Personal Records

by Jim Moser | September 15, 2021

lifter locking out a deadlift

If you want to set more personal records in your barbell training program, or if you want to be successful at your next weightlifting contest, this article is for you. Early in your training PRs come every workout. As your body adapts to barbell training and your weights begin to stall, personal records become less and less frequent. At the other end of the spectrum the competitive weightlifter may struggle months, even years, to add a couple pounds onto his lifts. As we get older, we always seem to be chasing the weights we lifted when we were younger. For the most part the laws of nature will not allow this to happen.

Living in Maui, Hawaii, I have visitors from all over the world stop by to train, chat, and share weightlifting stories. For the most part these visits are enjoyable. One of them sparked me to write this article. I received a call from an online “coach” who had worked for a friend of mine. He dropped my friends name often and was persistent. I agreed to meet him for lunch to discuss his online training business and share some old weightlifting stories with him. It normally takes me about five minutes to determine how much someone knows about getting stronger, weightlifting, or strength coaching. I always ask people I have never met before to tell me about themselves, and this method has never failed.

For the most part people’s favorite topic to discuss is themselves. This fellow spent the next 15 minutes talking about himself and all the non-important things he had accomplished. He was a legend in his own mind. I stopped him when he said online coaching was all about resetting weights for his online athletes. For some reason this grabbed my attention. He went on to explain that whenever his clients would hit a sticking point, he would lower their weights 25% then have them progress again and start setting PRs again.

I interrupted him and asked him to clarify what he considered a PR to be. He quickly said that what he meant was a PR during the reset. I said, “You mean at the end of the reset?” “No,” he said, “when they start improving again. When the weights start to progress from week 1 to week 2 after the reset, they are improving again, so that is a PR.” I replied, “How can that be a PR if they had just done that weight a few weeks ago?” At this point he got slightly defensive and said, “To my clients it is a PR.” Rather than argue with him about what a “Personal Record” means, I thanked him for stopping by and went back to the gym to help athletes with actual PRs.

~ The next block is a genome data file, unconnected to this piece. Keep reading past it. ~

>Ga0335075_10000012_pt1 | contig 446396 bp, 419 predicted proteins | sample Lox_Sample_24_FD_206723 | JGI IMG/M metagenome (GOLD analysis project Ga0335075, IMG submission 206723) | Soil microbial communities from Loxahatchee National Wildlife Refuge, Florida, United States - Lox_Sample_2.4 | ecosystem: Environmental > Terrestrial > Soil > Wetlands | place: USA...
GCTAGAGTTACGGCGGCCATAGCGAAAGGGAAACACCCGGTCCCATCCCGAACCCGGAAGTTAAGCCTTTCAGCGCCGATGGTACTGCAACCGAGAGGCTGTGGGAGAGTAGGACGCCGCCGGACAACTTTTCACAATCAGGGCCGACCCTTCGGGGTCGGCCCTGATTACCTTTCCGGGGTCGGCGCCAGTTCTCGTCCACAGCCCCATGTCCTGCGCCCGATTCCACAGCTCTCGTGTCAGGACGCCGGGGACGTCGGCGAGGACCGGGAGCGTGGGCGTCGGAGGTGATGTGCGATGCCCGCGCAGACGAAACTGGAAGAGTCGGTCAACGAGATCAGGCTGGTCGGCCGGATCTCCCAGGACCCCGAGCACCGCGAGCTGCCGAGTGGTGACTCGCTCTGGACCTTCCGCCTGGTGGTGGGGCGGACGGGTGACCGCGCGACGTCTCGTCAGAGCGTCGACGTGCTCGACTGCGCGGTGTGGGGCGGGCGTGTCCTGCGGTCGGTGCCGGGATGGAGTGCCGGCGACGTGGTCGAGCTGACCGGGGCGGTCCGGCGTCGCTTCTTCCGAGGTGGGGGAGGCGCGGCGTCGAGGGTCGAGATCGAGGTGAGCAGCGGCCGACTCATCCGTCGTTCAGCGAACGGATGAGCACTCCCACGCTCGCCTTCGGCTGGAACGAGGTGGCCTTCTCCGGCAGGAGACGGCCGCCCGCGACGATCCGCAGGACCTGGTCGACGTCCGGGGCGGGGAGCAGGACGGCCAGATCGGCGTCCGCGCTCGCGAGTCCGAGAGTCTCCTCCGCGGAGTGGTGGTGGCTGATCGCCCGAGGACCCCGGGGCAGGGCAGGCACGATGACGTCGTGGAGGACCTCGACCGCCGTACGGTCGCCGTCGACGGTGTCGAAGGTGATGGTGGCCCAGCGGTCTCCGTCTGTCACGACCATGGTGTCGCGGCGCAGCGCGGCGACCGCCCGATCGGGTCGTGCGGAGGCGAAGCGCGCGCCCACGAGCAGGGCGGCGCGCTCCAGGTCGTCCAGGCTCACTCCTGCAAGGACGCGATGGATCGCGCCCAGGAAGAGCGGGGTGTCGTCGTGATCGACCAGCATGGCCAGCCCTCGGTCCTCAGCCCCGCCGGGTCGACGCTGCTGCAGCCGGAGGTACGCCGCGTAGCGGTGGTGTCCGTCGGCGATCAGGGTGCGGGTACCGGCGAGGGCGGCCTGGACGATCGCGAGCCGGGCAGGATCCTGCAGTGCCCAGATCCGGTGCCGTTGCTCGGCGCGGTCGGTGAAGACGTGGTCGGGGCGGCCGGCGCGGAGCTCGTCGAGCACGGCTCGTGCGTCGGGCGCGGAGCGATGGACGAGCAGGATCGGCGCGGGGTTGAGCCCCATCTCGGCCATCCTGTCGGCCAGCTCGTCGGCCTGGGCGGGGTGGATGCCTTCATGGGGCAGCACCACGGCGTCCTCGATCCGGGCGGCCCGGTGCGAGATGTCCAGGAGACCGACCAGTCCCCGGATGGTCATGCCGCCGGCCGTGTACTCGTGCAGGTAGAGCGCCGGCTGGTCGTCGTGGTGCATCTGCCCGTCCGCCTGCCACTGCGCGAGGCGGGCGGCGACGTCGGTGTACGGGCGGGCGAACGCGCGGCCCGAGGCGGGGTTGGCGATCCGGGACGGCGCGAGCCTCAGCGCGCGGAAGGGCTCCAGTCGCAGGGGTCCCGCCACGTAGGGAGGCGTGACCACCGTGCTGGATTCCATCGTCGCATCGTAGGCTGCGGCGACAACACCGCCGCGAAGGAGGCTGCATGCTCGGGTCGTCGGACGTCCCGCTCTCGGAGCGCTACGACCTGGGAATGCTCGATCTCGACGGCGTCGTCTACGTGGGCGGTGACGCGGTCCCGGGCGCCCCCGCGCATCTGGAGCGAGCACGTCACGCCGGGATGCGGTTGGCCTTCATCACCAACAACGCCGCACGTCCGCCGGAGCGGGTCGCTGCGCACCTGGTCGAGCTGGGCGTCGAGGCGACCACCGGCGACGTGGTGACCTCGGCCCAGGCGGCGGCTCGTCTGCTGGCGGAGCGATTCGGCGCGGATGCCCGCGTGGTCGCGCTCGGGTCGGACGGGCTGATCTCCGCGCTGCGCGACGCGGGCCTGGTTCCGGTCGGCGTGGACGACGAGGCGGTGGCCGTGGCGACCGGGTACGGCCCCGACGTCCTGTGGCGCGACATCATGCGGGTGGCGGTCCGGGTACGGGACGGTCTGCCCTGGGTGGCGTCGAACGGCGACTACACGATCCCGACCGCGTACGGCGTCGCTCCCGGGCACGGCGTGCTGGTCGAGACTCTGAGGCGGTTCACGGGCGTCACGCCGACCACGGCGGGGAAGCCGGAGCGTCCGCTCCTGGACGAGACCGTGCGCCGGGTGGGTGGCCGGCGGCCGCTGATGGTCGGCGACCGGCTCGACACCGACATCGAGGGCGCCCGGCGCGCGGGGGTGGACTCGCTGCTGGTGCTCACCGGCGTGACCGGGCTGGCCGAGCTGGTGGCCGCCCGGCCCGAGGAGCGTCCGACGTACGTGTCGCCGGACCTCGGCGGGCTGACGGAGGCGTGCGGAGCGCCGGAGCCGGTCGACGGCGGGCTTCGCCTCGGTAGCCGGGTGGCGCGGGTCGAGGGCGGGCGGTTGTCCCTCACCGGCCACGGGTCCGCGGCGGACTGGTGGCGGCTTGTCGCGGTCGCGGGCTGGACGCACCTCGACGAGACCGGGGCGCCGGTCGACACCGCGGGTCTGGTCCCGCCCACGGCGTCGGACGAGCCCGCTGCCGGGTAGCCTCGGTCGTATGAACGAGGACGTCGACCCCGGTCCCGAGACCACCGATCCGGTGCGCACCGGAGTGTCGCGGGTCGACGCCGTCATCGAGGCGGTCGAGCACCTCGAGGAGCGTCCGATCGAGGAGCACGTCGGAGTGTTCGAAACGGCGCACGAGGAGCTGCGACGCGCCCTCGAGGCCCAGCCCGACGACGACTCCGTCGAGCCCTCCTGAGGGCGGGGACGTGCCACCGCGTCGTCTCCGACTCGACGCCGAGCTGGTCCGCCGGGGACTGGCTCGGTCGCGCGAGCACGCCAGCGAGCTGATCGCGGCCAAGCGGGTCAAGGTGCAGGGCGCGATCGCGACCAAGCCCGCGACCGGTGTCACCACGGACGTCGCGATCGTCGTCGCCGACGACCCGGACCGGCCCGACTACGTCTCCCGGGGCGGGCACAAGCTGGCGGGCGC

I get it – as we age, our understanding of a PR changes. A PR at 20 is very different than a PR for a person in their 60s, 70s, 80s and yes, even in their 90s. I knew one lifter who had PRs for different colors of clothing, one of the most extreme cases I knew of.

I am guilty of the PR phenomenon. My PR in the deadlift is 715 lb, when I was a 28-year-old Olympic Weightlifter. Now that I am old and just had a hip replaced, I now have “PRs after hip replacement.” Is this silly? Of course – most things in life are. Most people take their PRs seriously: they are our World Championships or the Olympics.

I often get asked if a lifter should set a PR in competition. The answer is a resounding “No!” PRs should be set in training. If you are setting PRs in competition you simply are not training hard enough and heavy enough. In training we control the environment, we are lifting on a familiar bar, the surroundings are familiar, we are hopefully on our favorite platform, and we perform at our own pace. For the most part, at competitions things are the opposite – strange surroundings, foreign equipment, timing set by other lifters, and stupid judges. These judges may or may not be in a good mood, or they simply may not like the way you look. The best thing a coach can say to his athlete at a competition is, “You have successfully done this weight many times in training.” This makes the job as a coach easier and less nerve-racking.